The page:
A Day at the Red Bull Athlete Performance Centre

In the world of sports sponsorship, Red Bull is one of the biggest brands, sponsoring over 250 different sports including Formula 1, Cliff Diving, Football (soccer), Snowboarding, Kitesurfing, and many more. But have you ever wondered who looks after all those athletes?

Located outside Salzburg, Austria, old farm barns have been converted into the state-of-the-art Red Bull Athlete Performance Centre (APC). Established in 2005 to help more of the company’s sponsored athletes reach the podium, the APC stands today as a high-performance rehabilitation and testing centre for all sponsored athletes, with a focus on evidence-based interdisciplinary care.
The APC is staffed by an array of professionals, including experts in sports medicine, physiotherapy, sports psychology, biomechanics, sports science, nutrition, and sports management. These professionals have worked with athletes pushing the limits of human performance, often risking serious injury and at times death.

I had the privilege of visiting the APC in January of this year, where I observed the professionals and athletes at work. The centre is by no means a relaxing retreat but a 8-5 day, visiting each discipline at least once, completing rehabilitation, testing, and both mental and physical performance coaching.
The day starts with an interdisciplinary meeting outlining the athletes present for the day. Each daily program is built for the individual athlete, with the needs of their sport and competition in mind. This may sound easy, but the sports that Red Bull sponsors tend to be unconventional, and the demands of the sport can be poorly defined.
The next segment of the day is a tour of the facility and then into physiotherapy sessions. I was alongside the lead physiotherapist. The consultation was performed in a ‘normal’ physiotherapy room, made up of a plinth, therapist chair and equipment (pictured). The state-of-the-art technology in this room was the physiotherapist herself with evidence-based knowledge and a wealth of experience. Our first athlete was a young teenager that was already a world champion in his chosen sport. The sessions were varied in approach, focused on symptom management, education, and collaborative problem-solving.

These sessions were then complemented with rehabilitation in the afternoon through exercise. Making two physiotherapy sessions per day a regular occurrence in the facility and seen as the gold standard.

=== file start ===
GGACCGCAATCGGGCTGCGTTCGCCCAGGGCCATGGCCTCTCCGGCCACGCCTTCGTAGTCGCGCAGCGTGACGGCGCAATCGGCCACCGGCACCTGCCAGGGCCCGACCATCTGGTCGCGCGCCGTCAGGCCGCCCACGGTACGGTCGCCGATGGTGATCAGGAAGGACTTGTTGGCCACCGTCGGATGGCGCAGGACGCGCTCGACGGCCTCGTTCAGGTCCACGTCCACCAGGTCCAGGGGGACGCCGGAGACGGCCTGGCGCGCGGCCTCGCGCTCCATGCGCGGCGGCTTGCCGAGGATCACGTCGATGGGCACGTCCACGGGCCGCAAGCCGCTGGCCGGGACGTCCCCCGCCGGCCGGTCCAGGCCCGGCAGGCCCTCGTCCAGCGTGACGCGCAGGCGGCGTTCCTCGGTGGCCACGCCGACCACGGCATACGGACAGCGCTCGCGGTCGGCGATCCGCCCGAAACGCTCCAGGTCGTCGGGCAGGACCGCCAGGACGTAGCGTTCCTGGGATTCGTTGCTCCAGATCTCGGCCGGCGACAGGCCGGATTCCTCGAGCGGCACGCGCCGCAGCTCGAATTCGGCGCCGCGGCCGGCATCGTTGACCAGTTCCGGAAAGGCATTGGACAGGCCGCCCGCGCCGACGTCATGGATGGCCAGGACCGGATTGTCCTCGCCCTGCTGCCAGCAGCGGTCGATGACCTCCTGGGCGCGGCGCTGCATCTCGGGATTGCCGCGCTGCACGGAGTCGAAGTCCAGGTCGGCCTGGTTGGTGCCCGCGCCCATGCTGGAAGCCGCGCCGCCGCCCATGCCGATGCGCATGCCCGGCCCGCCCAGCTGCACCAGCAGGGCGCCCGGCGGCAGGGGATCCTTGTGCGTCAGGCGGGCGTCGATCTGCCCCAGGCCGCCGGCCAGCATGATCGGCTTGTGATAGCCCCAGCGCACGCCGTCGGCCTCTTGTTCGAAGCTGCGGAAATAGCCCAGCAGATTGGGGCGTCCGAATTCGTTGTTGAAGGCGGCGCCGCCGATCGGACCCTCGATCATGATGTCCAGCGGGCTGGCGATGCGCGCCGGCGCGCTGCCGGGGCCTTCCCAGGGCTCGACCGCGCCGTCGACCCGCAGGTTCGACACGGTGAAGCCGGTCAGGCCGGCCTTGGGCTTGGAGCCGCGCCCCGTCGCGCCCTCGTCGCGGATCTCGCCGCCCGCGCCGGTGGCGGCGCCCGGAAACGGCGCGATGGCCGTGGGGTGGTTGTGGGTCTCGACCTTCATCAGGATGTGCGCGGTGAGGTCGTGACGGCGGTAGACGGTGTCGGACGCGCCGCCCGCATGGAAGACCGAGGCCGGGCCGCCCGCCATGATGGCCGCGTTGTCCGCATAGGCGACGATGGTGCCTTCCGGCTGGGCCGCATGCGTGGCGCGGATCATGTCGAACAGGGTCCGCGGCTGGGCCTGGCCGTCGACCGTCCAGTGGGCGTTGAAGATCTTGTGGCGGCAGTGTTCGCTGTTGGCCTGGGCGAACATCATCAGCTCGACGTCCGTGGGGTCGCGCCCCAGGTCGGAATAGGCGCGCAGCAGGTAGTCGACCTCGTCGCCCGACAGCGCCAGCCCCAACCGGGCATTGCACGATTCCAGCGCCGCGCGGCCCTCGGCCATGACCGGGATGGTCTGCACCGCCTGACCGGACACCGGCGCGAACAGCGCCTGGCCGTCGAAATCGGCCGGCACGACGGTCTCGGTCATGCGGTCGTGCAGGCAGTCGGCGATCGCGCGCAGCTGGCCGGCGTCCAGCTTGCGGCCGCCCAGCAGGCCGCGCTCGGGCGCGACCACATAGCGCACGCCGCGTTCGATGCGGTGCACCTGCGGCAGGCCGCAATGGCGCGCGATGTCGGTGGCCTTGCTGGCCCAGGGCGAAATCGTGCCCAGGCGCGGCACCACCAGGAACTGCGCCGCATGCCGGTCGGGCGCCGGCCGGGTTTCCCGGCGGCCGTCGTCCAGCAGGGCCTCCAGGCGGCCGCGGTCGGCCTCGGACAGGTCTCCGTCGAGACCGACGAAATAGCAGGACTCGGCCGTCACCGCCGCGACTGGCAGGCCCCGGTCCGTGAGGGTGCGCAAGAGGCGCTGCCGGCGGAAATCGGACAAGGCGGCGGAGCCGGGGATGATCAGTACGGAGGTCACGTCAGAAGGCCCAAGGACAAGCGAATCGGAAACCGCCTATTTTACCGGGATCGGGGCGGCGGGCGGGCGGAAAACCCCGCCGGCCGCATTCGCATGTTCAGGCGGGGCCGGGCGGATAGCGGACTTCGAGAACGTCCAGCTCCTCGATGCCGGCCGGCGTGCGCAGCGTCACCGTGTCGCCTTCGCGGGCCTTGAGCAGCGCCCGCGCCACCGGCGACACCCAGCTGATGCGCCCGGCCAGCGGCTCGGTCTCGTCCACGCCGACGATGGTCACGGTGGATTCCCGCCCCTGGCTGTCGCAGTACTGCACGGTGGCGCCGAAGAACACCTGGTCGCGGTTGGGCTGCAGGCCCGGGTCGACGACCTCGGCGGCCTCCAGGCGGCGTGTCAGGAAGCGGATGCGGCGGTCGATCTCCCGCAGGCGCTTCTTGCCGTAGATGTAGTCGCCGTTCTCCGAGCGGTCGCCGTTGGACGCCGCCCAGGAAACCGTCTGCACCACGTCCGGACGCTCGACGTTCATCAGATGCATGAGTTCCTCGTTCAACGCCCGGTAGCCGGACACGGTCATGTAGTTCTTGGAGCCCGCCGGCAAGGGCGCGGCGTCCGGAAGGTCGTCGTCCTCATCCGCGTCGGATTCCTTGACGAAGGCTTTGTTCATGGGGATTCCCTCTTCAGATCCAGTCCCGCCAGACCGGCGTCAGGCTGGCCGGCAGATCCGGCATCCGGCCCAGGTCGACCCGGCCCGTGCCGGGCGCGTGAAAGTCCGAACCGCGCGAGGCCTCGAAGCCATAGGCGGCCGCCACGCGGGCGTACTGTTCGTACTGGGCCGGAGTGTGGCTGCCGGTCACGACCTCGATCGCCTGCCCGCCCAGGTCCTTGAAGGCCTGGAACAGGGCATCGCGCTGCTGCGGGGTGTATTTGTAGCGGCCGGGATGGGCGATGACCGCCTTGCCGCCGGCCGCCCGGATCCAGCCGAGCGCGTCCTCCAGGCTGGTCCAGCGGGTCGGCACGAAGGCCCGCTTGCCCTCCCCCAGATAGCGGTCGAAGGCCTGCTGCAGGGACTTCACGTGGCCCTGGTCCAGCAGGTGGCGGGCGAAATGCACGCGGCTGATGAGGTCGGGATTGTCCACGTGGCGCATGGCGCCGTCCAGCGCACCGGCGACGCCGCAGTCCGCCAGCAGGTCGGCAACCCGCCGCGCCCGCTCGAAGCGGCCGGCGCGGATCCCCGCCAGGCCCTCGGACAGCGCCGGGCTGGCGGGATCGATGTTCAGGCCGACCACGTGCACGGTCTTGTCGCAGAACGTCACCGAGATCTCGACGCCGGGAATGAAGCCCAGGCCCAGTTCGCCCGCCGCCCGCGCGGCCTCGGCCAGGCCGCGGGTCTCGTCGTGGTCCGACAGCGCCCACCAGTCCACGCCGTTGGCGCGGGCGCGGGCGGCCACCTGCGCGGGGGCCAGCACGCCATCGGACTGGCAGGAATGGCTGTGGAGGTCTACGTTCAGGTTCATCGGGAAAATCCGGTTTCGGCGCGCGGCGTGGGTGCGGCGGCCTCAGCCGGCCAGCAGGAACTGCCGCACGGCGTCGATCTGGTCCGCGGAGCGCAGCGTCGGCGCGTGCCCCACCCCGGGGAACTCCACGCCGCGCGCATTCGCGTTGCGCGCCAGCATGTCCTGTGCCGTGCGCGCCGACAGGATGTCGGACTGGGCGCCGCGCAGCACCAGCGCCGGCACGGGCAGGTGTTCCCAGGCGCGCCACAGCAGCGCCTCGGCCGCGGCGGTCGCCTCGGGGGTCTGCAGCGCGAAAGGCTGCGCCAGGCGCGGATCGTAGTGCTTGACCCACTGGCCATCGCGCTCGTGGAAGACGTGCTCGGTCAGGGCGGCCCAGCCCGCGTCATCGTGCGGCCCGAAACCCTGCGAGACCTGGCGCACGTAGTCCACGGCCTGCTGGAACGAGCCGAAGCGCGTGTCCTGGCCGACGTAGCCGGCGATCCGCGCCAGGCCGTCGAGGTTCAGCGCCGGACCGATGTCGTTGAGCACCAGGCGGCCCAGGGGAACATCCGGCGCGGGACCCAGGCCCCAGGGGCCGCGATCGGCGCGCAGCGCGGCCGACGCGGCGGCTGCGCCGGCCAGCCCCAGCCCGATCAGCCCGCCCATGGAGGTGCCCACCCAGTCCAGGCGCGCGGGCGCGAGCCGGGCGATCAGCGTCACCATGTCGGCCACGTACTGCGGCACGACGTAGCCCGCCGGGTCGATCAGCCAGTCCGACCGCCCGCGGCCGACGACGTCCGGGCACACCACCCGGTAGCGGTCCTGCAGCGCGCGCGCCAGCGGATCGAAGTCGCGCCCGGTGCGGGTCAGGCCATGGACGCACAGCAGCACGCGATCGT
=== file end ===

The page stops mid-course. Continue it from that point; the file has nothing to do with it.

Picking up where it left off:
Then it’s off to the gym with the strength and conditioning staff to keep the rest of the body ticking over. This is part of any high-performance approach where rest is not an option, and improvement can be made throughout uninjured areas. The athletes’ program is split into strength, power, and fitness, with coaches working on deficits that are observed in testing. Programming for the athletes is done with overarching strategies but always with a focus on the demands of the sport. These are built with collaboration with the physiotherapy and medical staff to ensuring tissue healing is able to be fostered throughout the process.

Up next is testing. Testing is a large aspect of the centre. You don’t have to look too hard to find videos of Max Verstappen in the APC strapped into a machine for the annual testing day. The APC has millions of dollars of testing equipment that is highly accurate (pictured below) allows for screening of athletes and, where possible, comparing normative values that relate to the demands of their sport. This gives data on force production, strength deficits and asymmetries that can all be targeted through training. This testing can be performed at any time, although it is likely that athletes are tested in preseason and then throughout their respective season.

The experience gained from working alongside these leaders in the field has been invaluable. The collaborative approach with athletes, patients and other clinician will facilitate greatest outcomes and has been a great reminder that the collaborative goal setting is vital to successful rehabilitation. The inclusion of physiotherapist throughout the entire process was an integral part of the model of rehabilitation model used at the APC.

If you are interested in having a deeper look at the APC, follow the link below:

Lachie Stewart – BeFit Training Physio Double Bay

Lachie Stewart – BeFit Training Physio Double Bay

Lachie Stewart is a physiotherapist based in Double Bay in the Eastern Suburbs of Sydney. Lachie has successfully treated musculoskeletal problems on the basis of a thorough assessment and diagnosis coupled with evidence-based rehabilitation programs tailored to the needs and goals of each individual. Lachie specialises in Sports injuries, headaches and ACL rehabilitation. To book a consultation, click the link below.

Sign up to our newsletter for the latest tips and tricks to stay injury free

Success! We'll keep you updated

Sign up to our blog to get all our articles delivered straight to your inbox

Success! We'll notify you when the next blog post goes live!

Pin It on Pinterest

Share This